The securities fraud lawyers of Gana LLP are investigating a regulatory complaint (Disciplinary No. 1013038289101) filed with The Financial Industry Regulatory Authority’s (FINRA) against broker James Nixon (Nixon). FINRA alleged that Nixon failed to provide prior written notice to Bridge Capital Associates, Inc. (Bridge Capital), his then employing brokerage firm, before selling $600,000 of convertible promissory notes – practice referred to as “selling away” in the industry. FINRA found that Nixon provided detailed written notice to Bridge Capital only after he had already disseminated investor presentations to approximately 40 potential investors and completed sales to three accredited investor. In addition, FINRA alleged that Nixon provided investor presentations that contained exaggerated and misleading statements about the issuer of the promissory notes, by the initials BRT, and failed to include a meaningful risk disclosure.
Nixon entered the securities industry in 1987. Nixon was registered with Bridge Capital Associates since December 2007 until September 2013, when Bridge Capital discharged Nixon in connection with the conduct concerning FINRA’s allegations. Shortly after Bridge Capital terminated his registrations Nixon became registered with a different firm, Source Capital Group, Inc. out of the firm’s Westport, Connecticut office location.
FINRA found that the promissory notes were offered without a PPM and that instead the notes were offered through an investor PowerPoint presentation that Nixon prepared in conjunction with the issuer. FINRA found that the investor presentation was devoid of any cautionary language specific to the promissory notes and that the prospects for notes were presented in very optimistic terms and stated financial projections at aggressive multiples without sources or support for such representations. FINRA found these representations to violate its communications rules.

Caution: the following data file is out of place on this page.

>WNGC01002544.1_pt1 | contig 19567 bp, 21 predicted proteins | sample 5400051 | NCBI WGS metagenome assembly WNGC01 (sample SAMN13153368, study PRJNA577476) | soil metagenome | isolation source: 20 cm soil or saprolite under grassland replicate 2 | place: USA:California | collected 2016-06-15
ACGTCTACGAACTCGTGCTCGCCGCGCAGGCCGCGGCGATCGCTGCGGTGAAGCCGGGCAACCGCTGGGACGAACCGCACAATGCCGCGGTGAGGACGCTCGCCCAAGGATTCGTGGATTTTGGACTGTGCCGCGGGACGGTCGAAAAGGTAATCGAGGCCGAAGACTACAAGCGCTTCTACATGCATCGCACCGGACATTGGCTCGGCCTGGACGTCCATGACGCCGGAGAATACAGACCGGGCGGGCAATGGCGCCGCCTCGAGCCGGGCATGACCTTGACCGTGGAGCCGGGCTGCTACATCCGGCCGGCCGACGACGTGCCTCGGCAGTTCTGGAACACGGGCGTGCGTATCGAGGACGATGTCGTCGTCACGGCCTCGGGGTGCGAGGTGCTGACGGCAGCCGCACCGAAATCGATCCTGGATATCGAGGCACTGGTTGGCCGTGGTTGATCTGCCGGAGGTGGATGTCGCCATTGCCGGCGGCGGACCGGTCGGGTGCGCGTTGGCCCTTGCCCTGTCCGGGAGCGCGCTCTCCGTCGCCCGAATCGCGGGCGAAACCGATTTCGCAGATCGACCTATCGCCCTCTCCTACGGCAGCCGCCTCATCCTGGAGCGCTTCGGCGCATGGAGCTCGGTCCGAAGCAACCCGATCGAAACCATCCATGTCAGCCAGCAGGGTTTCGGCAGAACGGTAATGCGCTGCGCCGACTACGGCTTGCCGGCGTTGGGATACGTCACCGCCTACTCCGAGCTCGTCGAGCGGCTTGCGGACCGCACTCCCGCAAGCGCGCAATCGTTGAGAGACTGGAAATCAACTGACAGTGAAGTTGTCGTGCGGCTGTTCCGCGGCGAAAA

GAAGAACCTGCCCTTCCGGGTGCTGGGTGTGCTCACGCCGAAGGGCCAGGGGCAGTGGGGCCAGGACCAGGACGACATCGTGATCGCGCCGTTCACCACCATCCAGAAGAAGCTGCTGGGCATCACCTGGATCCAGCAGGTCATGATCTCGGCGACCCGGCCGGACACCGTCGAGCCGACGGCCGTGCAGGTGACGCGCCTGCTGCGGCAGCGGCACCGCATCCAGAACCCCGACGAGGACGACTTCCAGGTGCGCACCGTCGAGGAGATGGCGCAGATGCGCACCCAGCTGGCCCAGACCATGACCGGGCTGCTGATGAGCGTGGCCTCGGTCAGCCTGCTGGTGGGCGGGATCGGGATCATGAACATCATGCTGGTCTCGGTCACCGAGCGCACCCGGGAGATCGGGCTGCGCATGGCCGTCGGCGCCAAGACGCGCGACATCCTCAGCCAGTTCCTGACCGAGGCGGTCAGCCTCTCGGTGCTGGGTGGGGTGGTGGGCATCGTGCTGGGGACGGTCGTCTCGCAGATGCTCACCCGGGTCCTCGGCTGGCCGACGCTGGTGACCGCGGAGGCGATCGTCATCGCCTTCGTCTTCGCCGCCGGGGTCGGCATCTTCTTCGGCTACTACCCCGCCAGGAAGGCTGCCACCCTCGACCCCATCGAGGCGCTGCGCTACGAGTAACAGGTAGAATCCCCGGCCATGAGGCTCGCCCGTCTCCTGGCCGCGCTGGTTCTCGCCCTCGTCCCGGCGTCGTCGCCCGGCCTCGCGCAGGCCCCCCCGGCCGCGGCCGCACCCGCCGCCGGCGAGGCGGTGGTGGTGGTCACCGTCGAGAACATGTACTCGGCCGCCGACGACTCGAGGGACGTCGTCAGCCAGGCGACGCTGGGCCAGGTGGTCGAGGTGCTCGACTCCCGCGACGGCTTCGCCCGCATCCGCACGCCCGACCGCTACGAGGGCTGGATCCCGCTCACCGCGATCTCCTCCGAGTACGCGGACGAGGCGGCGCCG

In the industry the term selling away refers to when a financial advisor solicits investments in companies, promissory notes, or other securities that are not pre-approved by the broker’s affiliated firm. However, even though when these incidents occur the brokerage firm claims ignorance of their advisor’s activities the firm is obligated under the FINRA rules to properly monitor and supervise its employees in order to detect and prevent brokers from offering investments in this fashion. In order to properly supervise their brokers each firm is required to have procedures in order to monitor the activities of each advisor’s activities and interaction with the public. Selling away misconduct often occurs where brokerage firms either fail to put in place a reasonable supervisory system or fail to actually implement that system. Supervisory failures allow brokers to engage in unsupervised misconduct that can include all manner improper conduct including selling away.
In cases of selling away the investor is unaware that the advisor’s investments are improper. In many of these cases the investor will not learn that the broker’s activities were wrongful until after the investment scheme is publicized, the broker is fired or charged by law enforcement, or stops returning client calls altogether.
Investors who have suffered losses may be able recover their losses through securities arbitration. The attorneys at Gana LLP are experienced in representing investors in cases of selling away and brokerage firms failure to supervise their representatives. Our consultations are free of charge and the firm is only compensated if you recover.